Jrgen Jensen recalled the meeting of Marco Polo and Pietro d'Abano in the late 13th century.Marco gave Pietro details of the observations he made on his journey.The observations are compatible with Marco's stay in China, Sumatra and the South China Sea, but not in his book of travels.

Peter Jackson, author of The Mongols and the West, said that the controversy surrounding the historicity of Polo's visit to China must have been settled by Haw."I regret to say that F. W.'s book falls short of the standard of scholarship that one would expect in a work of this."Her book is described as deceptive by both the author and the public at large.In the majority of cases, the questions have already been answered, she is poorly equipped in the basic tools of the trade, and her major arguments cannot endure close scrutiny.Marco Polo's credibility is supported by all the evidence.[115]

Marco Polo is thought to have exaggerated his importance in China.The British historian David Morgan thought that Polo had exaggerated and lied about his status in China, while Ronald Latham thought it was a lie.[84]

Marco Polo was "the governor" of the city of "Yangiu" Yangzhou for three years, and later of Hangzhou, according to the book.This claim has caused controversy.According to David Morgan, no Chinese source mentions Marco Polo as a friend of the Emperor or as the governor of Yangzhou.In the 1960s, the German historian Herbert Franke noted that all occurrences of Po-lo or Bolod were names of people from the Orient.100

Marco Polo was identified by a Chinese scholar as a courtier of the emperor who was arrested in 1274 by an imperial dignitary named Saman.Boluo was accused of walking on the same side of the road as a female courtesan, which was against the order for men and women to walk on opposite sides.Boluo was released at the request of the emperor and transferred to the northeast of China in the spring of 1275.The first mission that Marco Polo speaks about could be on that date.[118]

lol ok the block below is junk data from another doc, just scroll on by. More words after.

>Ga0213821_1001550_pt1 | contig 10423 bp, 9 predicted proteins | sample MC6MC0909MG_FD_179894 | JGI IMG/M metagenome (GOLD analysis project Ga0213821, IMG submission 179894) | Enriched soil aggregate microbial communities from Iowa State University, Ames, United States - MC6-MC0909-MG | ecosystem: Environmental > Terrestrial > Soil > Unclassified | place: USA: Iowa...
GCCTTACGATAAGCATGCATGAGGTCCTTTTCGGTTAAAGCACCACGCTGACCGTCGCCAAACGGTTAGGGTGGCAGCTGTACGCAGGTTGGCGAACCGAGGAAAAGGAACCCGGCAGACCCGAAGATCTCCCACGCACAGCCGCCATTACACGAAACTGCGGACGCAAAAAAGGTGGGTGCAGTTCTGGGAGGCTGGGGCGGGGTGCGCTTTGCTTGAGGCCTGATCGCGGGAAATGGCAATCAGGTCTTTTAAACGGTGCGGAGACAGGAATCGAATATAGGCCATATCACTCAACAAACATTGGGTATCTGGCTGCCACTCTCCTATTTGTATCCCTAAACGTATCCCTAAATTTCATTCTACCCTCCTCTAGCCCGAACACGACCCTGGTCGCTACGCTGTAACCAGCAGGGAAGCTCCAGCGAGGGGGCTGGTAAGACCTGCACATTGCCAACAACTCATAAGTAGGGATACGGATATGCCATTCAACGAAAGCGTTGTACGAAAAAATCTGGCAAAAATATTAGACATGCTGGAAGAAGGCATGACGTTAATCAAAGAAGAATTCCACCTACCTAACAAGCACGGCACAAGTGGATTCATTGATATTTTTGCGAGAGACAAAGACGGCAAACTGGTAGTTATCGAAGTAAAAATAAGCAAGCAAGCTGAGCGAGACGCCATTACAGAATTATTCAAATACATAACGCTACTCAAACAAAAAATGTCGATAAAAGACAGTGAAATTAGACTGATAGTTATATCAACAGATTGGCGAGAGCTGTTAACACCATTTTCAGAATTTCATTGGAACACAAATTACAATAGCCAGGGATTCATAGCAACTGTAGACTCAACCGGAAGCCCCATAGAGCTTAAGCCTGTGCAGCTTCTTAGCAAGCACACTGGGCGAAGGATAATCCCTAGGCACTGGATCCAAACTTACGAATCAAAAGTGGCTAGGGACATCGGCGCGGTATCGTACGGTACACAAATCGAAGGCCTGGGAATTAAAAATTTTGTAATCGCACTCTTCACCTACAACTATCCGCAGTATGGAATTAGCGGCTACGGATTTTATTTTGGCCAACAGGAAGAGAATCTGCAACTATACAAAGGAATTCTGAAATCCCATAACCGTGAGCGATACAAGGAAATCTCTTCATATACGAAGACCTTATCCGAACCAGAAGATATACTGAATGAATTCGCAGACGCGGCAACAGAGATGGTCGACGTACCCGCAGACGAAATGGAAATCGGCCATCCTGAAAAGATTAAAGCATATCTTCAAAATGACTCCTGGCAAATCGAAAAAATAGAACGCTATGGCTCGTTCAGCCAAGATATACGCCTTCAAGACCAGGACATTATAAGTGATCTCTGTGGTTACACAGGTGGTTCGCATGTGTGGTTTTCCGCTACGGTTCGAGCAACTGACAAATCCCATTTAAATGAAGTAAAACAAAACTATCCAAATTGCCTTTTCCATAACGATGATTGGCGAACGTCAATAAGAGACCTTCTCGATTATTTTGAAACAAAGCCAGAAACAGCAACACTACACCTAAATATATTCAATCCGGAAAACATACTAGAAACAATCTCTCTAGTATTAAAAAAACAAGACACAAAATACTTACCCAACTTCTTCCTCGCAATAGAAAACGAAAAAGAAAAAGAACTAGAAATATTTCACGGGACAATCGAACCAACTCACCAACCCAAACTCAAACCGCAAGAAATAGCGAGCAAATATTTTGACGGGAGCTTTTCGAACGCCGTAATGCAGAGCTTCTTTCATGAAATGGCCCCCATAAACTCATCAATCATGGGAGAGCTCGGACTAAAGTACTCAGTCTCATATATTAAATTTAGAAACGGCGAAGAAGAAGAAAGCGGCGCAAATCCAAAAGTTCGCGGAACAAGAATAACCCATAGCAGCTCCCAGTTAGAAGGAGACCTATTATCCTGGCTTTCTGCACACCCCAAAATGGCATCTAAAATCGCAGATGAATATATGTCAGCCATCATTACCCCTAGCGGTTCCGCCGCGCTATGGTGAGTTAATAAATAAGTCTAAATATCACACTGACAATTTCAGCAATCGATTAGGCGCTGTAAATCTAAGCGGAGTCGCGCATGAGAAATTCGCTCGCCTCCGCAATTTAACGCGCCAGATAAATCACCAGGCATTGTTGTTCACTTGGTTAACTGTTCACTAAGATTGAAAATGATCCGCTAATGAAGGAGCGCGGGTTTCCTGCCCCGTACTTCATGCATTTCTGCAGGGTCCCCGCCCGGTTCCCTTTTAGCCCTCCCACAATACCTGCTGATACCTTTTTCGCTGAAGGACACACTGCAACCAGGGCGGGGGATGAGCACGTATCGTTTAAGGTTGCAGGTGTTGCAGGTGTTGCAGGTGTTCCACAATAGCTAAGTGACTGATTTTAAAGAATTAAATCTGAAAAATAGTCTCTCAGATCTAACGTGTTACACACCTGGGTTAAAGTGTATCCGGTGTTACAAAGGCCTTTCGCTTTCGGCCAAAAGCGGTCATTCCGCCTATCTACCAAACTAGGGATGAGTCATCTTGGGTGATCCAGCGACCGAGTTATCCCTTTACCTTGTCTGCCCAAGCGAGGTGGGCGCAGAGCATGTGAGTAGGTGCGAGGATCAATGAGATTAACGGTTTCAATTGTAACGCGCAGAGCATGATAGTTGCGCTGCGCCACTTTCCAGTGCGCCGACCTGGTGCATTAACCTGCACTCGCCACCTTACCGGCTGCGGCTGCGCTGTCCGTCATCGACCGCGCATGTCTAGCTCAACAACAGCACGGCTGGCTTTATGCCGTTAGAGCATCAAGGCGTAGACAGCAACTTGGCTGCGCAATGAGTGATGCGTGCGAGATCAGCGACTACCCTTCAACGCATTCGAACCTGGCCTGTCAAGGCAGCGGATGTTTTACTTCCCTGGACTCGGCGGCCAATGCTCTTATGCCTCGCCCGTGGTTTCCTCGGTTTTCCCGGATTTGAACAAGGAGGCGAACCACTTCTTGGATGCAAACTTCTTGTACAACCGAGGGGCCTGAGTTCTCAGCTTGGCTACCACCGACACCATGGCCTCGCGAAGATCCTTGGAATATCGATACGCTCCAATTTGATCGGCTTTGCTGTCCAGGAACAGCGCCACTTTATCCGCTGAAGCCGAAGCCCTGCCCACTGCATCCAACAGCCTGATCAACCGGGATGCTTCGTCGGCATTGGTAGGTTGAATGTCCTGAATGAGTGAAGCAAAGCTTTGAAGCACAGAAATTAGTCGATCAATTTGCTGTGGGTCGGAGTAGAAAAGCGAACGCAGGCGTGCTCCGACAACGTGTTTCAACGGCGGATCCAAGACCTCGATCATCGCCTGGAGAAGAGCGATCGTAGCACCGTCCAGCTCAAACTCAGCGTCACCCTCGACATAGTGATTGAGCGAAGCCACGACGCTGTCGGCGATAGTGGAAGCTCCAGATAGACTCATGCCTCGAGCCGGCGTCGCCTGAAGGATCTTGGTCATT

There is a record about Marco Polo in Chinese sources.The documents mention his brother, as well as the imperial dignitary Saman, who arrested the official named "Boluo".Sources say that Saman died shortly after the incident, while Xiangwei was transferred to a different location.Marco Polo moved to Hangzhou in 1284.The intention to avoid further conflicts between the two is said to be the reason for the displacements.[118]

The sinologist thought that Polo might have been an officer of the government salt monopoly, which was a position of significance that could explain the exaggeration.115

It may not be possible for a European to hold a position of power in the empire.He was not the first or the only one according to some records.Marco states in his book that he founded two Christian churches in the region of "Caigiu" and that an official named "Mar Sarchis" was a Christian bishop.The qualification of "General of Third Class" is mentioned in the local gazette.During his time as an assistant supervisor in the province of Zhenjiang, Ma Xuelijsi founded two Christian churches.It's a well-known fact that Chinese people are less trusting than foreigners in internal affairs.[118]

The idea that Polo exaggerated his own importance is contrary to what has often been said.Polo never claimed to hold high rank, such as a darughachi, who led a tumen that was normally 10,000 strong.Polo did not imply that he had led 1,000 personnel.Polo seems to state that he had been an emissary of the khan, in a position with some esteem.If Polo was a keshig, a member of the imperial guard by the same name, then this is a reasonable claim.[122]